Final Cut Pro 6 - Showing Film-Based Frame Counts

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Showing Film-Based Frame Counts

You can set a project’s timecode display format to a Feet+Frame mode, giving film
editors a more familiar way to judge project length. This setting affects the time display
along the top of the Timeline, as well as the timecode fields along the top of the Viewer
and Canvas.

To set a project to display the Feet+Frame mode:


Select the project’s tab in the Browser.


Choose Edit > Project Properties.

The Project Properties window appears.


Choose Feet+Frame from the Time Display pop-up menu.


Choose the film standard from the Default Film Standard pop-up menu. The film
standard defines how many frames are in a foot.

You can also individually control the timecode display of the Timeline, Viewer, and Canvas.

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Chapter 12

Working with Film and Cinema Tools



To change the timecode display of the Timeline, Viewer, or Canvas:


Control-click a timecode field in the window whose timecode display you want to
change, then choose the mode from the shortcut menu.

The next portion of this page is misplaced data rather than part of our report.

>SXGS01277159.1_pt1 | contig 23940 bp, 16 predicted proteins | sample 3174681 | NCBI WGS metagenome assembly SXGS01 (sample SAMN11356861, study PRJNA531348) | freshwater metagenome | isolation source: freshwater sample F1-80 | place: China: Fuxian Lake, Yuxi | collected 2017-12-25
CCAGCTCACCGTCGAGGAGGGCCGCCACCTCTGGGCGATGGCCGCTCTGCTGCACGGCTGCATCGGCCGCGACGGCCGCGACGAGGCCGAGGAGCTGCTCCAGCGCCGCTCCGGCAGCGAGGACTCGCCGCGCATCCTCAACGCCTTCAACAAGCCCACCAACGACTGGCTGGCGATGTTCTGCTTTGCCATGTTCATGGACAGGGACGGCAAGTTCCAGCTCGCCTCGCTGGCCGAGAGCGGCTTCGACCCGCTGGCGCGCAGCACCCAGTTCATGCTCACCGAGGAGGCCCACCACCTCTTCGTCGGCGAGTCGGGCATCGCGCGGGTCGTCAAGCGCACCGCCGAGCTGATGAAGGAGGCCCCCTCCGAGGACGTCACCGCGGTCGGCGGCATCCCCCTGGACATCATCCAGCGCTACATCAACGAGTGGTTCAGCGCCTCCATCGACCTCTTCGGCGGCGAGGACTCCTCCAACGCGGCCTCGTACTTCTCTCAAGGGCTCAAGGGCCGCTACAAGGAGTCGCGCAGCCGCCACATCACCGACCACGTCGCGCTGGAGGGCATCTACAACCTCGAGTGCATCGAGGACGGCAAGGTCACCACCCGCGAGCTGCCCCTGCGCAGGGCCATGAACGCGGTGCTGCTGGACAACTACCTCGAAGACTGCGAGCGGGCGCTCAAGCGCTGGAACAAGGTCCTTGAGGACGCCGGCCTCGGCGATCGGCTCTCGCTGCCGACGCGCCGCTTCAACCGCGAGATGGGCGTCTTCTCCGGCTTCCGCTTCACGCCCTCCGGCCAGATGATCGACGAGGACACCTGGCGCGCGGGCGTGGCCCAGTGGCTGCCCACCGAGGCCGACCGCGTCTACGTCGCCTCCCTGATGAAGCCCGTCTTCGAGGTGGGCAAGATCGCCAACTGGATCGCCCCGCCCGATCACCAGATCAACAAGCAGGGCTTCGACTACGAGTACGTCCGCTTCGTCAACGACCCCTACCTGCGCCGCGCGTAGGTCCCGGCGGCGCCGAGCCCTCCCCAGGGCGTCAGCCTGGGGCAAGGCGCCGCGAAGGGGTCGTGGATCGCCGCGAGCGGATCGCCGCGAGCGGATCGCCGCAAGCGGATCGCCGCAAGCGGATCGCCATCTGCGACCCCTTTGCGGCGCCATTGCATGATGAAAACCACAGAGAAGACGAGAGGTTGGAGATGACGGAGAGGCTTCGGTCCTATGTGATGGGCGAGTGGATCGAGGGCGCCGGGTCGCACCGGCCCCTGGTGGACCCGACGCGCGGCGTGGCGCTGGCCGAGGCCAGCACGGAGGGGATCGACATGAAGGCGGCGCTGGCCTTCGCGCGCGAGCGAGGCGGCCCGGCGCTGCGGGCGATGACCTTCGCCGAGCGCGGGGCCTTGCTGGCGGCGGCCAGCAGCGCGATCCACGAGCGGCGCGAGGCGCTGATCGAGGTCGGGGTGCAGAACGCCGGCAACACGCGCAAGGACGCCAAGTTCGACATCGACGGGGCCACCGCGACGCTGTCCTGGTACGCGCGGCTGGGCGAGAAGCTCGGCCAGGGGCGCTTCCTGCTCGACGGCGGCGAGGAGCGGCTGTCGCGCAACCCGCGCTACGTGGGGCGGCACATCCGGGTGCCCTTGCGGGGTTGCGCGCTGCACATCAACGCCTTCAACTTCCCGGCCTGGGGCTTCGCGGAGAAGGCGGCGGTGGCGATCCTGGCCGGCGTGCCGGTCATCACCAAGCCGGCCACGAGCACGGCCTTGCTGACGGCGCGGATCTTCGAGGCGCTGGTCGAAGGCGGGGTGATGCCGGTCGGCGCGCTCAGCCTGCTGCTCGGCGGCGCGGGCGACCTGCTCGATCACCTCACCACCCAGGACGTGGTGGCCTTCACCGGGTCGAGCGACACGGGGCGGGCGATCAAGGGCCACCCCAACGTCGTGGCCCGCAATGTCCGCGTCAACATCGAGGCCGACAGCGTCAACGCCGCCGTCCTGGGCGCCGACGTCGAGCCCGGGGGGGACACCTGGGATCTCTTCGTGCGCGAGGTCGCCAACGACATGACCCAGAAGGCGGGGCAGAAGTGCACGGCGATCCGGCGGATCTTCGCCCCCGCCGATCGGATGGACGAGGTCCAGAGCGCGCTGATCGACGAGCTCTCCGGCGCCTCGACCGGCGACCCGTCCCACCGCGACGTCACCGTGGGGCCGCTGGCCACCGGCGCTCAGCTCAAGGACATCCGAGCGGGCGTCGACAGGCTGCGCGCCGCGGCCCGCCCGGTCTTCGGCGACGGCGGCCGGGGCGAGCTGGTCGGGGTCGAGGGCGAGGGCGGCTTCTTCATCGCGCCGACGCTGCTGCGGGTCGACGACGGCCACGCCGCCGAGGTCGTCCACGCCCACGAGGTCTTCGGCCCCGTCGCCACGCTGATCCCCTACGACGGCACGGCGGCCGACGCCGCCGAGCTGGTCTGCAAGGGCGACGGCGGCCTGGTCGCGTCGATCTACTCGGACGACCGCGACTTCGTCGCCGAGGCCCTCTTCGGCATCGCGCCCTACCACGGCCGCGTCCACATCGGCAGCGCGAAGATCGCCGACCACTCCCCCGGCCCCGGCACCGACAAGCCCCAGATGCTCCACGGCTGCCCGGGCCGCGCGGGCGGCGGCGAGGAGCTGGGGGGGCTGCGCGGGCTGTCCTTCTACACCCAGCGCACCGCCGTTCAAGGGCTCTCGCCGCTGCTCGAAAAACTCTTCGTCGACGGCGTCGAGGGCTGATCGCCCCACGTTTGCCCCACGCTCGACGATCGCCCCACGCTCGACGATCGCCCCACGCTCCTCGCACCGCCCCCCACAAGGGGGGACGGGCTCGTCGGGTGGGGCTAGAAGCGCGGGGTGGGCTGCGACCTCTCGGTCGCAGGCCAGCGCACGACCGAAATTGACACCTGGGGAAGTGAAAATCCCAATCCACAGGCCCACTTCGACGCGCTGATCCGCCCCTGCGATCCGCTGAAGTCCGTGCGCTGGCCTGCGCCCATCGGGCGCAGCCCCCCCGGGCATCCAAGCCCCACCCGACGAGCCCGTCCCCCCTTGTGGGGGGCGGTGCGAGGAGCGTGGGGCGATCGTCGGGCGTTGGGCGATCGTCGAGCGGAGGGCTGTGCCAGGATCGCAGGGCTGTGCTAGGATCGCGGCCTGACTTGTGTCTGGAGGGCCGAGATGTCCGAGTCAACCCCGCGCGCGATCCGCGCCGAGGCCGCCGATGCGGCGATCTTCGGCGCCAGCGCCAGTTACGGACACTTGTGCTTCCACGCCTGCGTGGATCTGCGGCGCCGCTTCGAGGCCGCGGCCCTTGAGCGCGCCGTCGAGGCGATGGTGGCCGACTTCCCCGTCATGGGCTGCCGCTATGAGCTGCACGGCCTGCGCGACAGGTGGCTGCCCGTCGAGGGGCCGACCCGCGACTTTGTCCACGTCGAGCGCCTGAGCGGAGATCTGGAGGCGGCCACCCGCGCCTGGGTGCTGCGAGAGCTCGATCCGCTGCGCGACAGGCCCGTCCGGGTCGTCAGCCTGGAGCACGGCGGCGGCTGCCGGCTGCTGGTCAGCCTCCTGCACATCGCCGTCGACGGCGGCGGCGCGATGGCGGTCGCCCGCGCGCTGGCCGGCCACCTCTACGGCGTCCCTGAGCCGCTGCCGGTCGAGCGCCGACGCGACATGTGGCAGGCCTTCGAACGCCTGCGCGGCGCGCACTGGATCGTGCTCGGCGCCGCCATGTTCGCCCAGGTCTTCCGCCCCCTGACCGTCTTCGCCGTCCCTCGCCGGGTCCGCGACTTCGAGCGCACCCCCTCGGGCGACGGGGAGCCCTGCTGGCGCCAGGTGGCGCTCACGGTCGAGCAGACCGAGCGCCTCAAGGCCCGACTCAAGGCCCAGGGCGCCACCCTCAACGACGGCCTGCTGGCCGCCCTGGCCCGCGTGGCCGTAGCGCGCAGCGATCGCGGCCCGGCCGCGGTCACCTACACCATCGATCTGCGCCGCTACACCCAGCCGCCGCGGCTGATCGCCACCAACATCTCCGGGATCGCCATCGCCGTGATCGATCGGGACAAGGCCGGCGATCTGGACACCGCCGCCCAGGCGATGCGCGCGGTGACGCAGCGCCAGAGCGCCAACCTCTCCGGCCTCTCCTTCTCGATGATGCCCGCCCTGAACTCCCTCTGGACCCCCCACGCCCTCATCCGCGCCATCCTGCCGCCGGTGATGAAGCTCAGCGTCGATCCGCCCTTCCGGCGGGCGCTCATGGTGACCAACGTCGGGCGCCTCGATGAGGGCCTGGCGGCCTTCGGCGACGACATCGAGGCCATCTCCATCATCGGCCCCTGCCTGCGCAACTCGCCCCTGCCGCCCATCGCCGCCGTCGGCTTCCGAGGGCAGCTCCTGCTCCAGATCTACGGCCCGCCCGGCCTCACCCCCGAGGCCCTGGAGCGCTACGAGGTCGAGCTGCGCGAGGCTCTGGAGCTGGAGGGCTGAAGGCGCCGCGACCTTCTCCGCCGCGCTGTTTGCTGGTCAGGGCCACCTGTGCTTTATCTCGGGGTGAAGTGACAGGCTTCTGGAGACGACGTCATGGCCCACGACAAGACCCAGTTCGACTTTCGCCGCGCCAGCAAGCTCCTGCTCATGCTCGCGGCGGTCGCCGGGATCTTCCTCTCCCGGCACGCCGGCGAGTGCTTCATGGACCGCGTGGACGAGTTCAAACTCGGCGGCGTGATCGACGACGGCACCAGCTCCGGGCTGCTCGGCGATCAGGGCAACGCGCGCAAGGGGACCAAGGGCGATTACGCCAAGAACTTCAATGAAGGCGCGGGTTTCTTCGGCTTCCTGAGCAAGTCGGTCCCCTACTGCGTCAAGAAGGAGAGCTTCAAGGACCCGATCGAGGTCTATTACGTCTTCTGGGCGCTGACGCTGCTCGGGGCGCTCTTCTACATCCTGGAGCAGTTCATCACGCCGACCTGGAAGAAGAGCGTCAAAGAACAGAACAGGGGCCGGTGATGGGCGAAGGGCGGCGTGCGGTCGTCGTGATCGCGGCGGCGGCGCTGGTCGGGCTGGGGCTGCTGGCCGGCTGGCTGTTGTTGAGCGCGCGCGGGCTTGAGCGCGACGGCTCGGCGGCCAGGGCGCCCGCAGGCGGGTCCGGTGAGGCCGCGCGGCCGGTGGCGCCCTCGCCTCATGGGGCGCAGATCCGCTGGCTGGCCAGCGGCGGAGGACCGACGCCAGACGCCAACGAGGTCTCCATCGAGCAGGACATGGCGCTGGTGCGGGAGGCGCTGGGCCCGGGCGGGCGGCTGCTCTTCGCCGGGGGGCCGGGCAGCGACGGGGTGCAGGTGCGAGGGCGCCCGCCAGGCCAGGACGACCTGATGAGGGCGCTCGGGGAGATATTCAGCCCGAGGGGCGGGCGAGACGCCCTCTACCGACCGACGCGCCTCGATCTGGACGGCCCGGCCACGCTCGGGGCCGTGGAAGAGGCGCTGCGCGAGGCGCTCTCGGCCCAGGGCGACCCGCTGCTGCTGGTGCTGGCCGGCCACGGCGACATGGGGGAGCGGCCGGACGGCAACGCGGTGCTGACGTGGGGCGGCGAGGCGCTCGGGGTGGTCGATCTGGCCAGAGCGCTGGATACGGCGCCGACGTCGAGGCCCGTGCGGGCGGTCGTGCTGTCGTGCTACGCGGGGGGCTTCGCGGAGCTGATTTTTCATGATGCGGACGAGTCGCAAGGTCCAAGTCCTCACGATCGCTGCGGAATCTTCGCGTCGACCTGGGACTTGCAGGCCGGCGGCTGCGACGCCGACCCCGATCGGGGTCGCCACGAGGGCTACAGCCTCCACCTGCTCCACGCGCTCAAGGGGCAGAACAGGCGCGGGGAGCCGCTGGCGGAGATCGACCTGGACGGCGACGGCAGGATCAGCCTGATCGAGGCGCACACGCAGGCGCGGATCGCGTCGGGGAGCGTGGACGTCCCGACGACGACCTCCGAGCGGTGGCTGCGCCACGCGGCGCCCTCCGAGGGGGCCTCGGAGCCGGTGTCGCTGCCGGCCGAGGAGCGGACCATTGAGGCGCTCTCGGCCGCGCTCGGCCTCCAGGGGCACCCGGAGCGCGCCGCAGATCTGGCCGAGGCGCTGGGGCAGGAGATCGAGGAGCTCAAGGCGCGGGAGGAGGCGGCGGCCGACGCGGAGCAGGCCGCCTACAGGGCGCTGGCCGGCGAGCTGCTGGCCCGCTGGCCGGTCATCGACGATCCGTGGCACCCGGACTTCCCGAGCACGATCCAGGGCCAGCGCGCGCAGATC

For the Viewer and Canvas, this affects both timecode fields along their tops, and in the
case of the Viewer, the timecode fields of its tabs. For the Timeline, this affects the
timecode shown along the top of the window and in the Current Timecode field. The
timecode displays in the Transition Editor and Trim Edit windows are also affected.


The feet and frame values that are shown are not the same as keycode or

ink numbers. The feet and frame values always start at 0000+00 at the beginning of the
sequence or clip.

When using the Feet+Frame timecode display mode, you can enter values in the same
places you can enter timecode values. For example, you can enter a value in the
Current Timecode field of the Viewer to position the playhead in the Timeline. To
ensure the number you enter is correctly interpreted by Final Cut Pro, make sure to
use one of the following characters to separate the feet and frame values: plus sign (+),
ampersand (&), period(.), or comma(,).